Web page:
We think that this news piece on the second page of yesterday’s Wall Street Journal is of enormous importance and would therefore like to highlight it. Basically, it explains why labor (wages), except at the highest levels, has never recovered from the Great Recession (in fact, never will), why all the recovery profit since then (and there has been a lot) has gone to the people at the top, and why we will never see economic growth of 3% and 4% as we did in the years after the Second World War again.
Graph showing how growth measured by GDP has declined steadily since the 1970’s
By SHAYNDI RAICE, for The Wall Street Journal, Jan. 5, 2017
In the mid-1990s, when John Fernald had to write a memo for his bosses at the Federal Reserve on the merits of internet access at work, he was stumped.
“I couldn’t quite get what the benefit was,” he recalled in a recent interview.
Today, the Fed economist has a clear and very influential view. His research found that the information technology boom of the 1990s helped businesses become more efficient until about 2003. But that boost began fading by 2004, and now the benefits of tech innovation flow more to leisure activities, such as social media and smartphone apps.
More fun, perhaps, but not much increase in economic output per labor hour, or productivity—the key to rising living standards.
His work on the technology boom’s impact on productivity has reshaped the way central-bank officials see economic growth, interest rates and inflation.
For several years after the Great Recession, Fed officials were puzzled by persistently disappointing U.S. economic growth, particularly given their efforts to juice it with superlow interest rates. They now believe one major cause was a slowdown in productivity gains, but they have differed over whether this was a long-term or temporary postcrisis problem.
Mr. Fernald, a senior research adviser at the Federal Reserve Bank of San Francisco, has played a key role in convincing many top Fed officials that the productivity slowdown began well before the 2008 financial crisis.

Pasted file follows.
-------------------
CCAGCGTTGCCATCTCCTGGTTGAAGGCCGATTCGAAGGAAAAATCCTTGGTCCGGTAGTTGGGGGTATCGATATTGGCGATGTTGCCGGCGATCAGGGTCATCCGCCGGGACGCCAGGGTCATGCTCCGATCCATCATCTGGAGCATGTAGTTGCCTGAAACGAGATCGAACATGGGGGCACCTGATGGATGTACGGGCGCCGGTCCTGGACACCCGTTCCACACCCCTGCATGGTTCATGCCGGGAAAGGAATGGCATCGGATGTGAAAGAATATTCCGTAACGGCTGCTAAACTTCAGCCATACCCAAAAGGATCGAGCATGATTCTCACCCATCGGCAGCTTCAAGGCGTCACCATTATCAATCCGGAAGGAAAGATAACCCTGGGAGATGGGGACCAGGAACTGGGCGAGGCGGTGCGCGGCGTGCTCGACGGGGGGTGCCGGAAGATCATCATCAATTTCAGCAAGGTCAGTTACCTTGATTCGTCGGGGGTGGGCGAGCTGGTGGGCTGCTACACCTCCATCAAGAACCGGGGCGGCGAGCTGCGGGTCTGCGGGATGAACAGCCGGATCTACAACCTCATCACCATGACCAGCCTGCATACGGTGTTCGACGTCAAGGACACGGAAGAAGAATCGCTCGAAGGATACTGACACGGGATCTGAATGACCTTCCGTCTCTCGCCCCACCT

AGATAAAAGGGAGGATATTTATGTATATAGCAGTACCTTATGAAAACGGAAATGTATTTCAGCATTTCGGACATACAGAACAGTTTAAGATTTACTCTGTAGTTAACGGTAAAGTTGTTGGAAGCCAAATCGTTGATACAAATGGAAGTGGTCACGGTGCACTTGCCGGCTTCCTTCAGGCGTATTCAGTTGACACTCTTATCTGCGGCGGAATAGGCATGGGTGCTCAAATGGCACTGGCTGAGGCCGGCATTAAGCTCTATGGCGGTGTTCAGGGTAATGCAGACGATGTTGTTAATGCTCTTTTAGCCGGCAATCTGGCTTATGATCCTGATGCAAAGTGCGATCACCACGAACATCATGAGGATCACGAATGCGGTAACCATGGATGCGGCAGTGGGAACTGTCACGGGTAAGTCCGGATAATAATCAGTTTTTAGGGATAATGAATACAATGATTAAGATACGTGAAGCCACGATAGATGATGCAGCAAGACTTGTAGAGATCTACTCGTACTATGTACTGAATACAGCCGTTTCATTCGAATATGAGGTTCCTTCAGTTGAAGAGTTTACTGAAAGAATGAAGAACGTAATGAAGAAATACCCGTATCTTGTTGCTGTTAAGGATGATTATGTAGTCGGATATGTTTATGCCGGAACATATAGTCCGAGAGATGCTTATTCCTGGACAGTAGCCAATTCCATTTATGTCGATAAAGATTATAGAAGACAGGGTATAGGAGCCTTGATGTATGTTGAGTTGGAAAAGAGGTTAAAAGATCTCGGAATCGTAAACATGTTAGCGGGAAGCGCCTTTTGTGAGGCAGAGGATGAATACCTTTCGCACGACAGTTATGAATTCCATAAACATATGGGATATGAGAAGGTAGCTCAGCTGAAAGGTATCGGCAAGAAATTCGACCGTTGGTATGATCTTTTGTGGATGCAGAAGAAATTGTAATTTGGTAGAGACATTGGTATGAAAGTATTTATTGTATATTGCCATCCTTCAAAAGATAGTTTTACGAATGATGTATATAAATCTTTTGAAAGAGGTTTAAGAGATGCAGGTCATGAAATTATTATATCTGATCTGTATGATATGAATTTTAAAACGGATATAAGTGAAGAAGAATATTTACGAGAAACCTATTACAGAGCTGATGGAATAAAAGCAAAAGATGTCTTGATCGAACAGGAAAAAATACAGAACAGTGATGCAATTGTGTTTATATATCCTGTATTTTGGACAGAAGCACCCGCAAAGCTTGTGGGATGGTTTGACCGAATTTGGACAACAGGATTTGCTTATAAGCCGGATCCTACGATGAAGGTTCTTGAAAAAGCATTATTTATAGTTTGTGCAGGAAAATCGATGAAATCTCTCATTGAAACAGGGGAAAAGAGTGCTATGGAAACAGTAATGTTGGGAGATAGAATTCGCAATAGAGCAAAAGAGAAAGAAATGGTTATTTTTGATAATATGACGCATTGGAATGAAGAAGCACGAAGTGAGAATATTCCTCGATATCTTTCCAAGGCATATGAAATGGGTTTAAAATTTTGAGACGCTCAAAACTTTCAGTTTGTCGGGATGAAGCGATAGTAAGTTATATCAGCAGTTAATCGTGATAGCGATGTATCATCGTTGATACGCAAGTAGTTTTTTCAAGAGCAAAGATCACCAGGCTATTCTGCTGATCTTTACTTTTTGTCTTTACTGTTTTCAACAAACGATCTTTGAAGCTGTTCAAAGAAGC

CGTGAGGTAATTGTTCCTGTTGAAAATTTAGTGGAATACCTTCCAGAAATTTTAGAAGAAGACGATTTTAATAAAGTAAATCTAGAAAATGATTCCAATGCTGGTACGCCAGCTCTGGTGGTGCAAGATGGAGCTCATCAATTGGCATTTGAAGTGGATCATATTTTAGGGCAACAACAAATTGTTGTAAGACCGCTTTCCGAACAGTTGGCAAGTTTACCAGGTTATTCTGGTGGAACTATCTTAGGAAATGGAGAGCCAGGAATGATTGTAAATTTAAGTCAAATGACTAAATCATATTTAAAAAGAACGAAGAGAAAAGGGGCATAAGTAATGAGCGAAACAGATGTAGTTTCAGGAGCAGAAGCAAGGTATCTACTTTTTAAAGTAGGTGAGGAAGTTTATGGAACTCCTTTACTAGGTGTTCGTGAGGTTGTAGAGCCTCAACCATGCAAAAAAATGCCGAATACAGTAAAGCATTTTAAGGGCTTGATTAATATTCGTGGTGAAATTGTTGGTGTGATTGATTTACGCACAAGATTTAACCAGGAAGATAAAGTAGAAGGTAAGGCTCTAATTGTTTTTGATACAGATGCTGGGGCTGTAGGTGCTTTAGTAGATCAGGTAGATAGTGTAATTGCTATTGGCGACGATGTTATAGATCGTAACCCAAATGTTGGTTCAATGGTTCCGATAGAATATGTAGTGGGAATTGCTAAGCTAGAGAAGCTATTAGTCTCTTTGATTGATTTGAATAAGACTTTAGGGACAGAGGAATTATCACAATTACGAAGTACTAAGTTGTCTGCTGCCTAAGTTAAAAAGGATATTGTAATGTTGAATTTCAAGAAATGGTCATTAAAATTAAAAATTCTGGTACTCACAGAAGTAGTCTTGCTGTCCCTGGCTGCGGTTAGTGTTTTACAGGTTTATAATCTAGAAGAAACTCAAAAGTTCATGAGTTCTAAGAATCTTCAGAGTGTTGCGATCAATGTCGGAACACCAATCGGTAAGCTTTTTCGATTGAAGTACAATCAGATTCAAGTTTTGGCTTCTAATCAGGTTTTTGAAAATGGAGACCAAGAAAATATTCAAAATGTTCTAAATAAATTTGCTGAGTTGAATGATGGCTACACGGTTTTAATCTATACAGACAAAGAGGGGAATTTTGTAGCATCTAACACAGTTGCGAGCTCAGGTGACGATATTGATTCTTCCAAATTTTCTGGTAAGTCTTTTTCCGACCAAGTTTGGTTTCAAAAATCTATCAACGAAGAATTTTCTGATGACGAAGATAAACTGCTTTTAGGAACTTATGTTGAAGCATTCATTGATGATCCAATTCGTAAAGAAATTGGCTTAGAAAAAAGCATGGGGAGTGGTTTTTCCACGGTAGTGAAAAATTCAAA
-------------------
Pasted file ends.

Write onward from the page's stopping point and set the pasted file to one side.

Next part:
This means productivity growth is unlikely to bounce back after the effects of the crisis dissipate, and it implies U.S. economic growth is unlikely to pick up much either. That suggests the Fed won’t have to raise interest rates a lot to keep inflation under control.
Central-bank officials, including Fed Chairwoman Janet Yellen, regularly cite Mr. Fernald. His “research has shaped my understanding of critical issues related to the sources, measurement and behavior of productivity growth,” said San Francisco Fed President John Williams.
Stanford University economist Robert Hall said Mr. Fernald “has been a voice of sanity in discussions of the causes of the recent productivity slowdown and the outlook for future productivity growth. He properly emphasizes the uncertainty about growth.”
Long-term economic expansion is the result of a growing workforce, investment in capital such as technology and buildings, and then combining them in new ways to boost efficiency—an element called “total factor productivity”[see below], a key measure of the economic contribution of innovation. Total factor productivity grew an average 1.8% a year from the end of 1995 through 2004, but growth has slowed since then to an average 0.5% annually.
The problem, in Mr. Fernald’s mind, is that today’s innovations are focused on improving leisure time, not business efficiency.